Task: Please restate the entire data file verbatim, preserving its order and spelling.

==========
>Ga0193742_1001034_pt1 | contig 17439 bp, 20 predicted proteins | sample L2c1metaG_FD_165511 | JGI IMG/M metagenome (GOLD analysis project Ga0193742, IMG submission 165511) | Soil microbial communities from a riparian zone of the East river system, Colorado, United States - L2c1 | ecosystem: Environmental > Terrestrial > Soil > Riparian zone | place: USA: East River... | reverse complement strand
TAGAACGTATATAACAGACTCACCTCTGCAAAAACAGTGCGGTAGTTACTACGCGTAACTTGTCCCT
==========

>Ga0193742_1001034_pt1 | contig 17439 bp, 20 predicted proteins | sample L2c1metaG_FD_165511 | JGI IMG/M metagenome (GOLD analysis project Ga0193742, IMG submission 165511) | Soil microbial communities from a riparian zone of the East river system, Colorado, United States - L2c1 | ecosystem: Environmental > Terrestrial > Soil > Riparian zone | place: USA: East River... | reverse complement strand
TAGAACGTATATAACAGACTCACCTCTGCAAAAACAGTGCGGTAGTTACTACGCGTAACTTGTCCCT